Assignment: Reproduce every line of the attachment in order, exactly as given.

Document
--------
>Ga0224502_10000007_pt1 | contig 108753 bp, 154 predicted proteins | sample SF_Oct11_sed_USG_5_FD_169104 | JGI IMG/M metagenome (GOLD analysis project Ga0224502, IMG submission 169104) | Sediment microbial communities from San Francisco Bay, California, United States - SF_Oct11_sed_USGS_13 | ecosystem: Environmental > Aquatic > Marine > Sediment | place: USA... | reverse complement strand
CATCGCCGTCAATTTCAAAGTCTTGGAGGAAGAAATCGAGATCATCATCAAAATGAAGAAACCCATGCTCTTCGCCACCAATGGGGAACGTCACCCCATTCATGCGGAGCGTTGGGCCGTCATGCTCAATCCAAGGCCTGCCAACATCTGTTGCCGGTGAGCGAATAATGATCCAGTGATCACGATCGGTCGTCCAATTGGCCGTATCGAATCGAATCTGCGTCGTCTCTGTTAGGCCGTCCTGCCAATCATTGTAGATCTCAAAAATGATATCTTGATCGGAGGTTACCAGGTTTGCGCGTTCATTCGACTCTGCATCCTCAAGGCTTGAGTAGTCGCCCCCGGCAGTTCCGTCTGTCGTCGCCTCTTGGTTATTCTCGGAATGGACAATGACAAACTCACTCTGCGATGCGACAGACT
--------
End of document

>Ga0224502_10000007_pt1 | contig 108753 bp, 154 predicted proteins | sample SF_Oct11_sed_USG_5_FD_169104 | JGI IMG/M metagenome (GOLD analysis project Ga0224502, IMG submission 169104) | Sediment microbial communities from San Francisco Bay, California, United States - SF_Oct11_sed_USGS_13 | ecosystem: Environmental > Aquatic > Marine > Sediment | place: USA... | reverse complement strand
CATCGCCGTCAATTTCAAAGTCTTGGAGGAAGAAATCGAGATCATCATCAAAATGAAGAAACCCATGCTCTTCGCCACCAATGGGGAACGTCACCCCATTCATGCGGAGCGTTGGGCCGTCATGCTCAATCCAAGGCCTGCCAACATCTGTTGCCGGTGAGCGAATAATGATCCAGTGATCACGATCGGTCGTCCAATTGGCCGTATCGAATCGAATCTGCGTCGTCTCTGTTAGGCCGTCCTGCCAATCATTGTAGATCTCAAAAATGATATCTTGATCGGAGGTTACCAGGTTTGCGCGTTCATTCGACTCTGCATCCTCAAGGCTTGAGTAGTCGCCCCCGGCAGTTCCGTCTGTCGTCGCCTCTTGGTTATTCTCGGAATGGACAATGACAAACTCACTCTGCGATGCGACAGACT